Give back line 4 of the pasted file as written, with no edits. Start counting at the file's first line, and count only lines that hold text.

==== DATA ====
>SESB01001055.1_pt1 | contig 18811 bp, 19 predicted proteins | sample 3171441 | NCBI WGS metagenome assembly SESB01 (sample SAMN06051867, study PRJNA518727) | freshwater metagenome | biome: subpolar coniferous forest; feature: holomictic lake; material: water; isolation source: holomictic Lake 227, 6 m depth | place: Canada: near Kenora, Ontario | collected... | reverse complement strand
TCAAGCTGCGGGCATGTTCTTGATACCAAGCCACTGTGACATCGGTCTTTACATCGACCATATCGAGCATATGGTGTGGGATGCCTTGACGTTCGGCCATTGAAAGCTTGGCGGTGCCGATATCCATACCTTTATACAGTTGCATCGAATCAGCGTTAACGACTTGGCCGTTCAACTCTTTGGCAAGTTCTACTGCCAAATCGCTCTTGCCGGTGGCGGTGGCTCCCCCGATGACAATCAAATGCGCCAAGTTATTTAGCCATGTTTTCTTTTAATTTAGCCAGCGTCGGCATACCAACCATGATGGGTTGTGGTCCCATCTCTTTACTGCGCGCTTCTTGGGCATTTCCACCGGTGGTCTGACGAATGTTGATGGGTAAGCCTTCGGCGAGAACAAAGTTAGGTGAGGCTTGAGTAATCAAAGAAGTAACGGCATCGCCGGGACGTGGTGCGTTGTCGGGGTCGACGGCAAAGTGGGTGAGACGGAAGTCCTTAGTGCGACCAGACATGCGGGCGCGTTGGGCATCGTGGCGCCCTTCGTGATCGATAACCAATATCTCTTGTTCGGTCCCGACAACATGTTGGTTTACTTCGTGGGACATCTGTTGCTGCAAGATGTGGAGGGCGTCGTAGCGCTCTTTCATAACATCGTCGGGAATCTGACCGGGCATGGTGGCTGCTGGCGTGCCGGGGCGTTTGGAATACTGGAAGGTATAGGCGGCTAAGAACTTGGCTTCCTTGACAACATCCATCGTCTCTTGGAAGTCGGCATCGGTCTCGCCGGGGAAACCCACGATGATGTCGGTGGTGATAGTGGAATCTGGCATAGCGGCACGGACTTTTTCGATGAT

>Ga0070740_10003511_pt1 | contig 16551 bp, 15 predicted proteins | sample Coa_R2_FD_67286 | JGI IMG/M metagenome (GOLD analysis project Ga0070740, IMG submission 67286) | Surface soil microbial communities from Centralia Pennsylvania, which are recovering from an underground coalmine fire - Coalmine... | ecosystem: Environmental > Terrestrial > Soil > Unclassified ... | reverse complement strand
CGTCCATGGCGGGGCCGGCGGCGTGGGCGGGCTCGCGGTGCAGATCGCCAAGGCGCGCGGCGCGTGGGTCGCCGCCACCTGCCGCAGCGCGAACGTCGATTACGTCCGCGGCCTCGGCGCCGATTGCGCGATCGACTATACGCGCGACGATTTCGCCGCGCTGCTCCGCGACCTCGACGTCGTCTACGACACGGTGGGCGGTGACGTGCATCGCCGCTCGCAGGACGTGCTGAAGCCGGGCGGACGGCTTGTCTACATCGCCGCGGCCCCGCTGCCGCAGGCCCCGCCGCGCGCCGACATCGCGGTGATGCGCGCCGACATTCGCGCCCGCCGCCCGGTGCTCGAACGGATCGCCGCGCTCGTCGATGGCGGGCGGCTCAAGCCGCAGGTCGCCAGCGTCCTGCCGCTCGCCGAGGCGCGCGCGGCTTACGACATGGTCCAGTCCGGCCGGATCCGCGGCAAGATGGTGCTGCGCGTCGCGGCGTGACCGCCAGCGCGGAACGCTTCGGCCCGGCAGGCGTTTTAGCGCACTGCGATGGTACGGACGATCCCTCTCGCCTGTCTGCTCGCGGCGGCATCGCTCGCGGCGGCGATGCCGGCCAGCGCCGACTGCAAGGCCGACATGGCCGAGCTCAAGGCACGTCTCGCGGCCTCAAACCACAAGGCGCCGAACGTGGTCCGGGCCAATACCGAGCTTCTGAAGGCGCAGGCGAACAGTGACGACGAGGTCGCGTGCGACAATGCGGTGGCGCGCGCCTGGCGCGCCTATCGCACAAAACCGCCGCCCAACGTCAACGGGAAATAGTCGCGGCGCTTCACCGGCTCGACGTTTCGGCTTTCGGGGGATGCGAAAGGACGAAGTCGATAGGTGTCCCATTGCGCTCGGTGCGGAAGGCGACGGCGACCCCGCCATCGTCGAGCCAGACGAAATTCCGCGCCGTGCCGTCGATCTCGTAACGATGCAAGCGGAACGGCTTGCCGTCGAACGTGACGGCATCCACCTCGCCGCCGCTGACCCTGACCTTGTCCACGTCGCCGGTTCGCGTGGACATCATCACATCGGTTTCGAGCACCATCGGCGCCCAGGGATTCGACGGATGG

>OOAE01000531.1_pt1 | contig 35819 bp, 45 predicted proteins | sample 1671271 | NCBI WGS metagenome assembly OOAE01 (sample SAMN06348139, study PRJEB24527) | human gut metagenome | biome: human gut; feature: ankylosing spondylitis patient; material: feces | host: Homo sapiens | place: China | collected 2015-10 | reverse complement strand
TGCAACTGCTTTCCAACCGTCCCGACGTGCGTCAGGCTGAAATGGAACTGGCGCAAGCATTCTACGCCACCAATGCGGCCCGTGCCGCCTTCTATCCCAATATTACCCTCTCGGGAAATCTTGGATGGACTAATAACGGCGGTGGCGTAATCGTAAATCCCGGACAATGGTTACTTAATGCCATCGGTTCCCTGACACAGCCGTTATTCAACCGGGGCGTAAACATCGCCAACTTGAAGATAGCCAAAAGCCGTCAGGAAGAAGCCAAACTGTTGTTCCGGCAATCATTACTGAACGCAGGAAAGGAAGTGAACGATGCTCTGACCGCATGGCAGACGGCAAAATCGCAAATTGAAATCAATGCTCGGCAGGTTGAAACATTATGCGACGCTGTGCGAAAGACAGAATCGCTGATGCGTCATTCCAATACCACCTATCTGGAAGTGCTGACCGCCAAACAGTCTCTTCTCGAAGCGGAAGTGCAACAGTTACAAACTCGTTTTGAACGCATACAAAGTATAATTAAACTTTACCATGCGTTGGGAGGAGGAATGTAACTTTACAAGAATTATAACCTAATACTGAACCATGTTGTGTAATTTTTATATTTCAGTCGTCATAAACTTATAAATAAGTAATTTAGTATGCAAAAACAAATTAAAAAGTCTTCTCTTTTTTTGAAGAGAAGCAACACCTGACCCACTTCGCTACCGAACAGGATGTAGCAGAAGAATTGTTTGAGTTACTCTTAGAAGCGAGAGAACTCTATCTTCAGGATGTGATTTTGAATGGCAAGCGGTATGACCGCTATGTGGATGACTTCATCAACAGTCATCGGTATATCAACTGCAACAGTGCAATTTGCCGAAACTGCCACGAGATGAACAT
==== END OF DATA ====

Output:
CGTCCATGGCGGGGCCGGCGGCGTGGGCGGGCTCGCGGTGCAGATCGCCAAGGCGCGCGGCGCGTGGGTCGCCGCCACCTGCCGCAGCGCGAACGTCGATTACGTCCGCGGCCTCGGCGCCGATTGCGCGATCGACTATACGCGCGACGATTTCGCCGCGCTGCTCCGCGACCTCGACGTCGTCTACGACACGGTGGGCGGTGACGTGCATCGCCGCTCGCAGGACGTGCTGAAGCCGGGCGGACGGCTTGTCTACATCGCCGCGGCCCCGCTGCCGCAGGCCCCGCCGCGCGCCGACATCGCGGTGATGCGCGCCGACATTCGCGCCCGCCGCCCGGTGCTCGAACGGATCGCCGCGCTCGTCGATGGCGGGCGGCTCAAGCCGCAGGTCGCCAGCGTCCTGCCGCTCGCCGAGGCGCGCGCGGCTTACGACATGGTCCAGTCCGGCCGGATCCGCGGCAAGATGGTGCTGCGCGTCGCGGCGTGACCGCCAGCGCGGAACGCTTCGGCCCGGCAGGCGTTTTAGCGCACTGCGATGGTACGGACGATCCCTCTCGCCTGTCTGCTCGCGGCGGCATCGCTCGCGGCGGCGATGCCGGCCAGCGCCGACTGCAAGGCCGACATGGCCGAGCTCAAGGCACGTCTCGCGGCCTCAAACCACAAGGCGCCGAACGTGGTCCGGGCCAATACCGAGCTTCTGAAGGCGCAGGCGAACAGTGACGACGAGGTCGCGTGCGACAATGCGGTGGCGCGCGCCTGGCGCGCCTATCGCACAAAACCGCCGCCCAACGTCAACGGGAAATAGTCGCGGCGCTTCACCGGCTCGACGTTTCGGCTTTCGGGGGATGCGAAAGGACGAAGTCGATAGGTGTCCCATTGCGCTCGGTGCGGAAGGCGACGGCGACCCCGCCATCGTCGAGCCAGACGAAATTCCGCGCCGTGCCGTCGATCTCGTAACGATGCAAGCGGAACGGCTTGCCGTCGAACGTGACGGCATCCACCTCGCCGCCGCTGACCCTGACCTTGTCCACGTCGCCGGTTCGCGTGGACATCATCACATCGGTTTCGAGCACCATCGGCGCCCAGGGATTCGACGGATGG